Gayatri Mehta

: Interactive Game-Like Design Environments for Electronic Design Automation

Custom reconfigurable computing platforms offer low power and high performance for a suite of applications. They can be tailored according to the needs of an application domain. The ability to successfully create these highly customized domain-specific reconfigurable architectures offers tremendous advantages, including orders of magnitude power savings, longer battery life, smaller, faster, more robust devices, and shorter time to market. However, making extreme customization an integral part of the design process requires design to be significantly simpler and easier to create novel, out of the box architectures that directly address the requirements of a specific application domain. This challenge can be categorized into three areas: (1) discovering faster and efficient algorithms that allow exploring design space rapidly; (2) broadening participation by promoting computational thinking among non-scientists and non-engineers; and (3) educating the next generation of custom chip designers through innovative highly visual interactive frameworks.
In this talk, I will present the interactive design frameworks that we have developed to harness human intelligence to discover efficient algorithms for mapping and architecture design. People excel at navigating complex and dynamically changing situations, recognizing recurring patterns, and identifying potential opportunities. I will show that these reasoning and problem solving skills can be brought to bear in solving real problems in Electronic Design Automation. Our mapping game, UNTANGLED has received People’s Choice Award in the Games & Apps category of the 2012 International Science and Engineering Visualization Challenge conducted by the National Science Foundation and Science.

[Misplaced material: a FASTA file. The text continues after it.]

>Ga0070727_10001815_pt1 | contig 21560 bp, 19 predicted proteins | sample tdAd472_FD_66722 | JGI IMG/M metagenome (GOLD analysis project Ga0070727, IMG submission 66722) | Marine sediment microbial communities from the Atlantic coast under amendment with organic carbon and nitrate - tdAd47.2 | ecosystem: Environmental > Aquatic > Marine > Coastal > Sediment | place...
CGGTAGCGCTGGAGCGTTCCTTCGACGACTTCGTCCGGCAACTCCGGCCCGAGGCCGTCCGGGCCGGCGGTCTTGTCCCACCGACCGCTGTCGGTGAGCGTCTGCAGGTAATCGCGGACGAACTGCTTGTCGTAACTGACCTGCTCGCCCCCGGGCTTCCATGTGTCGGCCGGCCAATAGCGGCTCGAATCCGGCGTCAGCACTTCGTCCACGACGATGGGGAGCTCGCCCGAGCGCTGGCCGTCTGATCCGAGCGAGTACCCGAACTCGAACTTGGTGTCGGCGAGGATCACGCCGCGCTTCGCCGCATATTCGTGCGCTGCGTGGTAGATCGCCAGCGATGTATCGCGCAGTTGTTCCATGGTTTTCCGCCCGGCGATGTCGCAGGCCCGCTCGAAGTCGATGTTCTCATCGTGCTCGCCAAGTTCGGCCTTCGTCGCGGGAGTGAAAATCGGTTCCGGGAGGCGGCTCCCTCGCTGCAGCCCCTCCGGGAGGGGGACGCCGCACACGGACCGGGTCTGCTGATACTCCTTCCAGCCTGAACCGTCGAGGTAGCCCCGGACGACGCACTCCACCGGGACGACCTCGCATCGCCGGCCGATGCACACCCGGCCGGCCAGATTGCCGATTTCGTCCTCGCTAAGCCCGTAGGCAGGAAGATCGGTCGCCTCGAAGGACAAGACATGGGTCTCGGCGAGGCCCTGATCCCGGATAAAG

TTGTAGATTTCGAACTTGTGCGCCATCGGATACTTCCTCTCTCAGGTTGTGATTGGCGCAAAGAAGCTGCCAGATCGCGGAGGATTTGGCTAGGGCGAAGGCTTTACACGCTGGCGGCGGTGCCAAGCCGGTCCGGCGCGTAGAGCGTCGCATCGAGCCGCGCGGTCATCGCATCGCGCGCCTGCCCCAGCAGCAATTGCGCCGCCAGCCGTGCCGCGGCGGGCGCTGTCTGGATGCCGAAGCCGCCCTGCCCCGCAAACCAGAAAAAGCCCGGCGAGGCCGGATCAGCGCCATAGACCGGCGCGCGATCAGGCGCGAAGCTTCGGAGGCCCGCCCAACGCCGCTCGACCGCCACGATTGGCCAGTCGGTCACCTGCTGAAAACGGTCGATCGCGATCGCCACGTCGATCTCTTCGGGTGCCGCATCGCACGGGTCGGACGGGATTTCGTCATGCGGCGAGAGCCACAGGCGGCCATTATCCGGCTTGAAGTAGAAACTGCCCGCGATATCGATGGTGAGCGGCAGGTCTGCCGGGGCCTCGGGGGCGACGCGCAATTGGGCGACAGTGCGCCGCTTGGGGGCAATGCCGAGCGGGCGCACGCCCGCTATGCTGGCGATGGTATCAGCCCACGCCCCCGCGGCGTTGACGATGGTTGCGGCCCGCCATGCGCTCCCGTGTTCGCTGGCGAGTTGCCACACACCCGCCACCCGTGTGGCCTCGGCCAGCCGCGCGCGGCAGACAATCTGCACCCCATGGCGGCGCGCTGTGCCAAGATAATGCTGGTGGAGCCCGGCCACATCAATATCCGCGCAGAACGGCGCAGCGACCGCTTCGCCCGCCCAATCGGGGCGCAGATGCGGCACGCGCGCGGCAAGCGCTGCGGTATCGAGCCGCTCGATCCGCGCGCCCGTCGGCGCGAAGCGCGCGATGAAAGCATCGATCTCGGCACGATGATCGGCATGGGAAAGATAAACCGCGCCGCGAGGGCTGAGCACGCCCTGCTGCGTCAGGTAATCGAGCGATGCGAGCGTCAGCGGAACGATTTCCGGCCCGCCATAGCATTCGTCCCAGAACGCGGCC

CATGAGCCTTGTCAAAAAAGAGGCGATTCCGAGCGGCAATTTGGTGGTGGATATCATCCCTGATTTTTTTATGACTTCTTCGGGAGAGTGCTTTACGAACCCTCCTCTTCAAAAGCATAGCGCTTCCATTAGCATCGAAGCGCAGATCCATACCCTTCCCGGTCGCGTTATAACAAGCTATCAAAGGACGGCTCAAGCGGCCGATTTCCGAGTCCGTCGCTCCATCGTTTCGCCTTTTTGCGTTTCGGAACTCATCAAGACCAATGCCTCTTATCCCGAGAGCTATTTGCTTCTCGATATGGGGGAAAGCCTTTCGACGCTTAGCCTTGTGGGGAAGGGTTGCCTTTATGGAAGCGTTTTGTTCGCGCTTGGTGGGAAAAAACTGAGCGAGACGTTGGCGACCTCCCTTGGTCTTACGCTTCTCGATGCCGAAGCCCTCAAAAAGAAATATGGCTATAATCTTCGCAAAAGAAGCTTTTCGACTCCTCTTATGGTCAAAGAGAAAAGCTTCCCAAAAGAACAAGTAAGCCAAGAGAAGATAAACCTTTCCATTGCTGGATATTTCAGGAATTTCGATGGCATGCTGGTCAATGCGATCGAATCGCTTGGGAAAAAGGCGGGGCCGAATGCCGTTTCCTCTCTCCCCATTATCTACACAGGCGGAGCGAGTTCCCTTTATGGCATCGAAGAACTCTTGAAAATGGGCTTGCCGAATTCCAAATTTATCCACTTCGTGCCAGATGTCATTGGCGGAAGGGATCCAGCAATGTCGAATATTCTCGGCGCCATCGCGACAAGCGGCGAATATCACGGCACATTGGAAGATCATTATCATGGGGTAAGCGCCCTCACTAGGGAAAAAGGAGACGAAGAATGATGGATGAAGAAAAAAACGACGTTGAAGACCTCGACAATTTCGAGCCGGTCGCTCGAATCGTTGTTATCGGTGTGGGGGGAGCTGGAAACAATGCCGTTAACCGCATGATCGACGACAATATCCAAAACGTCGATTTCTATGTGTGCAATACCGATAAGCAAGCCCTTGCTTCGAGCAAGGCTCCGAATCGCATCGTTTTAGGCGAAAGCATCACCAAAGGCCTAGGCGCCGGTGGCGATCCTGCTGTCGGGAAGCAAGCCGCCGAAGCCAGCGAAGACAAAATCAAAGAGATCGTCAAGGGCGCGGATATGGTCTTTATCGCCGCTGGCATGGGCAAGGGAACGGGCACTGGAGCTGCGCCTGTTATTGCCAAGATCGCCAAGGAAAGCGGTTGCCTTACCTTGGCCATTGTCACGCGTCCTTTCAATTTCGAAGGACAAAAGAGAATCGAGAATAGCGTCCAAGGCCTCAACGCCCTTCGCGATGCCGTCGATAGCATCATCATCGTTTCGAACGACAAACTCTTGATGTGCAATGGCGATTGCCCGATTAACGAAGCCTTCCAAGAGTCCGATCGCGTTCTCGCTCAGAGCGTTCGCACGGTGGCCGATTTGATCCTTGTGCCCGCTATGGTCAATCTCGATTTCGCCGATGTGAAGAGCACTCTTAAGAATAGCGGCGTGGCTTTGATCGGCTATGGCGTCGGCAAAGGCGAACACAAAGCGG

Gayatri Mehta is currently an Associate Professor in the department of Electrical Engineering at the University of North Texas, Denton, TX. She received her Ph.D. in Electrical and Computer Engineering from the University of Pittsburgh in 2009. Her research interests are broadly in the areas of Electronic Design Automation, Reconfigurable Computing, Low-Power VLSI Design, System on a Chip Design, Embedded Computing, and Portable/Wearable Computing.

J.-C. Chiao
University of Texas at Arlington

: Flipping the Clinic with Mobile Machine Learning